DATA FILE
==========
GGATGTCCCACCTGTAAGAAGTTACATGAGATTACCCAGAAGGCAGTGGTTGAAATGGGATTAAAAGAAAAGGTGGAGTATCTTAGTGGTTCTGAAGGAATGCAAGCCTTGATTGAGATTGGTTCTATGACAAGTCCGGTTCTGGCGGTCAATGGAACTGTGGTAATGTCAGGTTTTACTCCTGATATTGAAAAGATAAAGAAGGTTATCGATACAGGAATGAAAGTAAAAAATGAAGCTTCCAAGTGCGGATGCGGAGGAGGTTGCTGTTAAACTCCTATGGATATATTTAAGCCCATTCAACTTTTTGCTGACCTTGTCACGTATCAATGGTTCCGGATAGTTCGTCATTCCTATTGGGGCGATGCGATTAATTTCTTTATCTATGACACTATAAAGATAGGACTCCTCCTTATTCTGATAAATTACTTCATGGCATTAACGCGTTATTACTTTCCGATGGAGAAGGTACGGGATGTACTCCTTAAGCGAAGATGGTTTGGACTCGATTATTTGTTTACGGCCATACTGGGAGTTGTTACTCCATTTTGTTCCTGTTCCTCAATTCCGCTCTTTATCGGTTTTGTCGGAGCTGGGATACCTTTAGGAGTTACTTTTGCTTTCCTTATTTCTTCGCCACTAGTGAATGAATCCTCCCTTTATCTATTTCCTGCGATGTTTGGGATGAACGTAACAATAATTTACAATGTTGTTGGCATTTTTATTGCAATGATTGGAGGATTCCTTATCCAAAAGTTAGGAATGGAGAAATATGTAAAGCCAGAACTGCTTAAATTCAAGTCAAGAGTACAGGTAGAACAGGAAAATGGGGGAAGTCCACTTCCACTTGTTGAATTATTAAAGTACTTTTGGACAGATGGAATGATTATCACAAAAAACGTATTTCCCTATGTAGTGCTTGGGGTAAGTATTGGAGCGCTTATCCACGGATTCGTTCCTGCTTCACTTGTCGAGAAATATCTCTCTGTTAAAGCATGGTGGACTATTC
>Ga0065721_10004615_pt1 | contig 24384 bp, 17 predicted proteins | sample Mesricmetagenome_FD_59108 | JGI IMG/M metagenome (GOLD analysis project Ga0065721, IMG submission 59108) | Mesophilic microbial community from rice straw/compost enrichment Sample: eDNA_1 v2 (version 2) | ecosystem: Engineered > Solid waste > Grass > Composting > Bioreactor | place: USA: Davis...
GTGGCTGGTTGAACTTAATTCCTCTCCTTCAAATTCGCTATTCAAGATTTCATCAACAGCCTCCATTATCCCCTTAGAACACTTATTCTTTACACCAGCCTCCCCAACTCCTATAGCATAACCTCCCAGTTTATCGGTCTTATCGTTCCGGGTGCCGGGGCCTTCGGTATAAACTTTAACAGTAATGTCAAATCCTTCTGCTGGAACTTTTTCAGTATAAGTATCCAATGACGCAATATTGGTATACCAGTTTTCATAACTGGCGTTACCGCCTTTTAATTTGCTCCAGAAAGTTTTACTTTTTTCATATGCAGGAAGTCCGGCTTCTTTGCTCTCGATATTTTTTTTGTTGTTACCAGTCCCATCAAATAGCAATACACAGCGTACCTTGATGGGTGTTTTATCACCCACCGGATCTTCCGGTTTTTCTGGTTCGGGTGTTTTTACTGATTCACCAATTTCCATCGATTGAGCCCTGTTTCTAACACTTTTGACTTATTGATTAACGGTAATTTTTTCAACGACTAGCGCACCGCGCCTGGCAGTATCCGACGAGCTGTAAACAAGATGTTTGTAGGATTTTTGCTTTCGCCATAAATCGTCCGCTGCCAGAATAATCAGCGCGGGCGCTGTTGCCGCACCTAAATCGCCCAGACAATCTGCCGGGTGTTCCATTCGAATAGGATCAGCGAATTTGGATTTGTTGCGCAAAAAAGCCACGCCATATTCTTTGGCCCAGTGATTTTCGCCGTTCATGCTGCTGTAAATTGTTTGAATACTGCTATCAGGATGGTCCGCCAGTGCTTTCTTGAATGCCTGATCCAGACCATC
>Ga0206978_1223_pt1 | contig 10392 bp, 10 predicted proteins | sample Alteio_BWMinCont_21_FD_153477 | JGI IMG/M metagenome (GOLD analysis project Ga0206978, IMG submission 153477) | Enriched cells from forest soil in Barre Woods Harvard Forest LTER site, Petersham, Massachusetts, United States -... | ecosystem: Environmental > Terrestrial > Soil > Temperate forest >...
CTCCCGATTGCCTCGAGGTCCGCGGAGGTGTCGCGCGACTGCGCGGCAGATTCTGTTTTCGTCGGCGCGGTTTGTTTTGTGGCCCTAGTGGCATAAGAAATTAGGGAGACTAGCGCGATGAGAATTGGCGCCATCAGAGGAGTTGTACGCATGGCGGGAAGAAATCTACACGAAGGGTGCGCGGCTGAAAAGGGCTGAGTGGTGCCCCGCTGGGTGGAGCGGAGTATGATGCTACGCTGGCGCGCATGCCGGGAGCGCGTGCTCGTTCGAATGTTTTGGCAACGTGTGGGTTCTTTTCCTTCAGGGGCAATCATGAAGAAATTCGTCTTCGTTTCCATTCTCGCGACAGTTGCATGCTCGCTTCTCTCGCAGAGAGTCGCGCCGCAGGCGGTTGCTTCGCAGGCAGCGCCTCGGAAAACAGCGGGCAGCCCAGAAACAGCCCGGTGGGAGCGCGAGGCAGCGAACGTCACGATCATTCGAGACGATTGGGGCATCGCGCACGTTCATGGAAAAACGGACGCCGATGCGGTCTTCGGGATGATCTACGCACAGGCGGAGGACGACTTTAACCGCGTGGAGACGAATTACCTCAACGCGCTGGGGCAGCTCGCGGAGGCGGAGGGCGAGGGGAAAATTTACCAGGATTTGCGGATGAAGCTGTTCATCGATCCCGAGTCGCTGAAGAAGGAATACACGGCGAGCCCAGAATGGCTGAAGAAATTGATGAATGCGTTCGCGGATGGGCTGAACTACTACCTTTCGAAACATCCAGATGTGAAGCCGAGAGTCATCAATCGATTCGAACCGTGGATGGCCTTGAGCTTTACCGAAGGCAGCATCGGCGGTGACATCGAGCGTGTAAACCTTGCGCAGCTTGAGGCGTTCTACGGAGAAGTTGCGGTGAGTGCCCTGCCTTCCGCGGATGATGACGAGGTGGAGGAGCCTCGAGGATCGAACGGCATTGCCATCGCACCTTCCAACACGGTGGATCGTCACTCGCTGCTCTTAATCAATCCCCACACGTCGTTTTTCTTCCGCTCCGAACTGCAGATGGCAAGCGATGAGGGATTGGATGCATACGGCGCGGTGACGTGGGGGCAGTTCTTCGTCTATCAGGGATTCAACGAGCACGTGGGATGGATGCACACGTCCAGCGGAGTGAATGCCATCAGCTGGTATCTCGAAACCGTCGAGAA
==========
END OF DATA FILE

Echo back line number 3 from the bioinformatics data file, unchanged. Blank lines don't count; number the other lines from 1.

GTGGCTGGTTGAACTTAATTCCTCTCCTTCAAATTCGCTATTCAAGATTTCATCAACAGCCTCCATTATCCCCTTAGAACACTTATTCTTTACACCAGCCTCCCCAACTCCTATAGCATAACCTCCCAGTTTATCGGTCTTATCGTTCCGGGTGCCGGGGCCTTCGGTATAAACTTTAACAGTAATGTCAAATCCTTCTGCTGGAACTTTTTCAGTATAAGTATCCAATGACGCAATATTGGTATACCAGTTTTCATAACTGGCGTTACCGCCTTTTAATTTGCTCCAGAAAGTTTTACTTTTTTCATATGCAGGAAGTCCGGCTTCTTTGCTCTCGATATTTTTTTTGTTGTTACCAGTCCCATCAAATAGCAATACACAGCGTACCTTGATGGGTGTTTTATCACCCACCGGATCTTCCGGTTTTTCTGGTTCGGGTGTTTTTACTGATTCACCAATTTCCATCGATTGAGCCCTGTTTCTAACACTTTTGACTTATTGATTAACGGTAATTTTTTCAACGACTAGCGCACCGCGCCTGGCAGTATCCGACGAGCTGTAAACAAGATGTTTGTAGGATTTTTGCTTTCGCCATAAATCGTCCGCTGCCAGAATAATCAGCGCGGGCGCTGTTGCCGCACCTAAATCGCCCAGACAATCTGCCGGGTGTTCCATTCGAATAGGATCAGCGAATTTGGATTTGTTGCGCAAAAAAGCCACGCCATATTCTTTGGCCCAGTGATTTTCGCCGTTCATGCTGCTGTAAATTGTTTGAATACTGCTATCAGGATGGTCCGCCAGTGCTTTCTTGAATGCCTGATCCAGACCATC